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There are two major elements to look at when examining a state’s government workforce—the number of employees and the level of their pay. Each element is measured relative to the national average and summed together to obtain an overall measure of workforce productivity. By this metric, North Dakota has the most productive state and local government workforce in the country.
On state and local government employment, North Dakota ranks as just above average with 17.84 employees for every 100 employees in the private sector—6.4 percent above the national average of 16.77 and is the 23rd highest ratio in the country.
However, on state and local government compensation, North Dakota ranks very low with government employees earning 10.4 percent less than those in the private sector—significantly below the national average of 11.7 percent and is the lowest compensation ratio in the country. The low compensation ratio more than offsets the North Dakota’s above average employment ratio.
Both wages and salaries and benefits contribute to North Dakota’s low government compensation ratio. On state and local wages and salaries, North Dakota employees earn -23.6 percent less than those in the private sector—the lowest wages and salaries ratio in the country and significantly below than the national average of -8.8 percent.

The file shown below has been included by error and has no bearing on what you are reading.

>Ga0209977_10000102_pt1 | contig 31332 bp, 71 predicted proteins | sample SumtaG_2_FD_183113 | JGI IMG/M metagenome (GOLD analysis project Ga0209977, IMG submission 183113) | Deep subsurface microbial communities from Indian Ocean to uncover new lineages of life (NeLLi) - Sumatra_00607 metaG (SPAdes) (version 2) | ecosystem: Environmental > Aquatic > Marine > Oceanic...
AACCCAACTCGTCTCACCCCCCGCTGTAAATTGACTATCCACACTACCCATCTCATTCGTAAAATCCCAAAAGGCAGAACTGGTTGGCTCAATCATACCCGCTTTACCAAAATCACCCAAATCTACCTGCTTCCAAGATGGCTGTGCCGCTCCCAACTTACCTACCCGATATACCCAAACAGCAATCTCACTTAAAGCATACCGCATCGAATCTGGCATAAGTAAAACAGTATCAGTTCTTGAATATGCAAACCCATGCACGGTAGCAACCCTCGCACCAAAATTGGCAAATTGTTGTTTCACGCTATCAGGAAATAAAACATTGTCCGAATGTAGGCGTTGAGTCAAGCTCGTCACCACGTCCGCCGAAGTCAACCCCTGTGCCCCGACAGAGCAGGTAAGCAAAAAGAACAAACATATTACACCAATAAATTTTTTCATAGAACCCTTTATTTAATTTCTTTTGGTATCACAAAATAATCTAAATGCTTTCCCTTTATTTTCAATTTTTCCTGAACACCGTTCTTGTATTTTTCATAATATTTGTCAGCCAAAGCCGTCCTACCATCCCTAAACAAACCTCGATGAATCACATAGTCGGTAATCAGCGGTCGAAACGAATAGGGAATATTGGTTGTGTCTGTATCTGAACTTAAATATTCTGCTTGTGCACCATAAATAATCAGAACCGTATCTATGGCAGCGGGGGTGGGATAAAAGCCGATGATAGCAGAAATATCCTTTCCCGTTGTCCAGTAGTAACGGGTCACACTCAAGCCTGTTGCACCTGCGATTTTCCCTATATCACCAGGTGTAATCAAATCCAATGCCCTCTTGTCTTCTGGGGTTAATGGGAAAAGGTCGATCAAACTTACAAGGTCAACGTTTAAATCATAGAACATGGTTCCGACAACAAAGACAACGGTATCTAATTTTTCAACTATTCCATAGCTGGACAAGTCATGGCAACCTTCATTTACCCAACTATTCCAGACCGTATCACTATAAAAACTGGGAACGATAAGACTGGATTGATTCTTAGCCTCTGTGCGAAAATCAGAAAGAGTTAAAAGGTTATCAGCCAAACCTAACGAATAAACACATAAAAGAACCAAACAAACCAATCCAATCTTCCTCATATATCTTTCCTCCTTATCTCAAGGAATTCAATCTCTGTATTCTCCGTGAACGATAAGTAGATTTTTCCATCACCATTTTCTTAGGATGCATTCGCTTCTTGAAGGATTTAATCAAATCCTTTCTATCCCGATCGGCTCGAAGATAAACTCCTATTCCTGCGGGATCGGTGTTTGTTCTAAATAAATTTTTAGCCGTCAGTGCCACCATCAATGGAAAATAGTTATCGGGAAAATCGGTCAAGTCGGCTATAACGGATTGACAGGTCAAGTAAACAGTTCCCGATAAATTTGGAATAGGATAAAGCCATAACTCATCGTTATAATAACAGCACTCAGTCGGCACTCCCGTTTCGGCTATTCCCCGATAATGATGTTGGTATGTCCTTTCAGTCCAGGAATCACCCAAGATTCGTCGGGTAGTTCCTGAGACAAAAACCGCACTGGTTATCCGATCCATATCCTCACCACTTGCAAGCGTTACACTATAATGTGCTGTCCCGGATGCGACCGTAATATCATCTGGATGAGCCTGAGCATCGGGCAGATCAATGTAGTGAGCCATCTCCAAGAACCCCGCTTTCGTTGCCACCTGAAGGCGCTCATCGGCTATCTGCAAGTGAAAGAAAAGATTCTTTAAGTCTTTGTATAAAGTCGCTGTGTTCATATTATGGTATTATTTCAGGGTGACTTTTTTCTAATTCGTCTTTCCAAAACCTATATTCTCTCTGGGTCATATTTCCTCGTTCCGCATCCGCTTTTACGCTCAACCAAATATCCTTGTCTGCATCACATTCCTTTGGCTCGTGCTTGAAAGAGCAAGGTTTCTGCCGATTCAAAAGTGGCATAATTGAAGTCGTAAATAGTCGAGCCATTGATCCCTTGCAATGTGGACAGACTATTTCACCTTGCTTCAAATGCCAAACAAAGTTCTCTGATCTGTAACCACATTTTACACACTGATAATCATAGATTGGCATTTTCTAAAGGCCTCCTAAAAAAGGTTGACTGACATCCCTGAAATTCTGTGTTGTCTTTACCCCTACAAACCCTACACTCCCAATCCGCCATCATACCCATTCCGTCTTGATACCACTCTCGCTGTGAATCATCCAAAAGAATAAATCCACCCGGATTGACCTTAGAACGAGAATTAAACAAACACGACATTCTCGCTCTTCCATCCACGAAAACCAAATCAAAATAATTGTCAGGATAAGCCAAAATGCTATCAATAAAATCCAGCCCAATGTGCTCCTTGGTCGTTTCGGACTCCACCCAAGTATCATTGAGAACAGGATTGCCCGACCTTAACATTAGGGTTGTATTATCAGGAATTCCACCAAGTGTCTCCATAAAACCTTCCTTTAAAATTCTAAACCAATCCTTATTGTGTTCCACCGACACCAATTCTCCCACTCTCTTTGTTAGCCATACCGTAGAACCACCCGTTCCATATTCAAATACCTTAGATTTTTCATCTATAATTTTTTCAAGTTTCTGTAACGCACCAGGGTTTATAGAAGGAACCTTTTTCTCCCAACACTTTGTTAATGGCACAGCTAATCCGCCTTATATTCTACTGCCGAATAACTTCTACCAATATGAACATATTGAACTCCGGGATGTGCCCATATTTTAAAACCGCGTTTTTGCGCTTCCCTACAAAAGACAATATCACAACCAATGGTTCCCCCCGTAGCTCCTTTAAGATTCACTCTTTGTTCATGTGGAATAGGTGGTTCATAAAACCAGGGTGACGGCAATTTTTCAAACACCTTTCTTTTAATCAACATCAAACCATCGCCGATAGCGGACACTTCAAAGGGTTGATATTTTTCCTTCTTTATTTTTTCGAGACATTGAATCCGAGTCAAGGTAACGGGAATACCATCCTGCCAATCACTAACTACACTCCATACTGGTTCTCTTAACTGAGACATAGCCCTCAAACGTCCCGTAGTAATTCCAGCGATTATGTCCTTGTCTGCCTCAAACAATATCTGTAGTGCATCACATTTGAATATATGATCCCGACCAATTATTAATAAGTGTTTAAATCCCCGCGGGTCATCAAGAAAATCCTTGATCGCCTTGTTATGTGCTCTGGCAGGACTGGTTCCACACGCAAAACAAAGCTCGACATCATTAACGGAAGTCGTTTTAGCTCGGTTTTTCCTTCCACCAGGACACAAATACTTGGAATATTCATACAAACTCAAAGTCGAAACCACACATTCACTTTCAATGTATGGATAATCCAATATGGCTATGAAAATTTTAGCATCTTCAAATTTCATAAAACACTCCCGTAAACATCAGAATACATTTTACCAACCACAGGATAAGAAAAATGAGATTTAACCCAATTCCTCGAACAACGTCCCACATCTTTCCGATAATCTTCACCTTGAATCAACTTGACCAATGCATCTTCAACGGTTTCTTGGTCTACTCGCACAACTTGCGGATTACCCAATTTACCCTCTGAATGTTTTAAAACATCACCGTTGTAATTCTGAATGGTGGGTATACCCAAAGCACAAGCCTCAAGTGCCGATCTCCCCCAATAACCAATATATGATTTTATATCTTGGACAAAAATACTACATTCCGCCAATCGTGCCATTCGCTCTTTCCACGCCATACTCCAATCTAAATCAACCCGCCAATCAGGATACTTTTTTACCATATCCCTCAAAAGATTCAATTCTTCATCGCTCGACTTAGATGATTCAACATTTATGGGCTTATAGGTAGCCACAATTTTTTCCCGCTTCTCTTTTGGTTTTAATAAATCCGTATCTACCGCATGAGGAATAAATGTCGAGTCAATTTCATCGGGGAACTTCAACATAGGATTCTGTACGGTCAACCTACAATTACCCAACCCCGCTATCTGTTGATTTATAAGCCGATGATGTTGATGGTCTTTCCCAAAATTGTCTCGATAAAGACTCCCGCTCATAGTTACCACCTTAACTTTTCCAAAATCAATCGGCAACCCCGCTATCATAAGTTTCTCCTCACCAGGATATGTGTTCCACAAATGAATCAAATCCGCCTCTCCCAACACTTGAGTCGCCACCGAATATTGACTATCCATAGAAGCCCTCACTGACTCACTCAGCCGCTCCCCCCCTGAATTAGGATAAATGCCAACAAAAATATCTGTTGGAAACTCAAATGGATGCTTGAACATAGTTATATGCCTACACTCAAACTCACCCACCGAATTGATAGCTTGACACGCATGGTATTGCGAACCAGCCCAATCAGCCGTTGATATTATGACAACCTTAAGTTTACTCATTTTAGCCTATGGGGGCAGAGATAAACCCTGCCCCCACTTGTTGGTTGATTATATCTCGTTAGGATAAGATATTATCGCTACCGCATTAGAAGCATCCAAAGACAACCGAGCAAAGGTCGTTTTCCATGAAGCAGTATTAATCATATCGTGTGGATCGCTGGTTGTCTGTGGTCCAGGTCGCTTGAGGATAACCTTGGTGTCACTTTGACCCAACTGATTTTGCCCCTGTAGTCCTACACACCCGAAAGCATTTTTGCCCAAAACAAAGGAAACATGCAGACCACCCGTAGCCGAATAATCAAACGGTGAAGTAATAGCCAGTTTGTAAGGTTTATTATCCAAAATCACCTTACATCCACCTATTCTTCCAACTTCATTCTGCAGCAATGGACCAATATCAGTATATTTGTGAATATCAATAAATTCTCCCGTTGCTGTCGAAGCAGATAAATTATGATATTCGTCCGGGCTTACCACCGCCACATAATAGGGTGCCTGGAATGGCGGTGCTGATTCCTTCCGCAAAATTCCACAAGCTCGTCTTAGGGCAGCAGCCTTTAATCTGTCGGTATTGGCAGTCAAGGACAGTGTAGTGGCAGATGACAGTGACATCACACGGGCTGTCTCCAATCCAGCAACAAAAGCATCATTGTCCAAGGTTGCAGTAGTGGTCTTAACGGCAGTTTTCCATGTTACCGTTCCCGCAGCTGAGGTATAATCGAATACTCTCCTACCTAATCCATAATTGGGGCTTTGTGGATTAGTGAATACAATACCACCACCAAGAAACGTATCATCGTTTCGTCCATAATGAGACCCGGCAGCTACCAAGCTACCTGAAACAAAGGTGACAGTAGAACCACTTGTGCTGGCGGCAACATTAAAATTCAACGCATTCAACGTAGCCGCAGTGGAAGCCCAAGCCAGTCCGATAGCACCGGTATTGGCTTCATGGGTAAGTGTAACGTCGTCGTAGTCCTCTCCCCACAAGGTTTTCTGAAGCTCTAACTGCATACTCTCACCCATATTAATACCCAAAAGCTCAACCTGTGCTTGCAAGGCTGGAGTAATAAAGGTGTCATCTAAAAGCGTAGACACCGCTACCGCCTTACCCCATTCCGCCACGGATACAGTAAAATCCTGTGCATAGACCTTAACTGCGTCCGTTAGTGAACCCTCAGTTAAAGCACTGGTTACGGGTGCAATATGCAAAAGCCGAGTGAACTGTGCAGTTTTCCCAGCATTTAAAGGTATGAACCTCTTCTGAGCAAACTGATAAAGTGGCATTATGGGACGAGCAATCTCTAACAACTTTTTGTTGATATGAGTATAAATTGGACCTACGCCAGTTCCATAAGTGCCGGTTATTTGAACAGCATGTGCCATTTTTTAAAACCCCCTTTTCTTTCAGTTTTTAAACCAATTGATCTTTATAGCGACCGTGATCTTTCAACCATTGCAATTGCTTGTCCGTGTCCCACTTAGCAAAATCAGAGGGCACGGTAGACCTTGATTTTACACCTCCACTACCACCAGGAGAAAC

On state and local benefits, North Dakota employees earn 62.8 percent more than those in the private sector—45.5 percent lower than the national average of 115 percent and is the 11th lowest benefit ratio in the country. Though the differential is highest for benefits, wages and salaries weigh more heavily since it constitute 72 percent of total compensation.
Note: Recent data updates include significant definitional changes, especially to benefits which are now based on an accrual basis as opposed to a cash-basis. The changes currently go back to 2000 so comparisons between pre- and post-2000 data must be used with caution.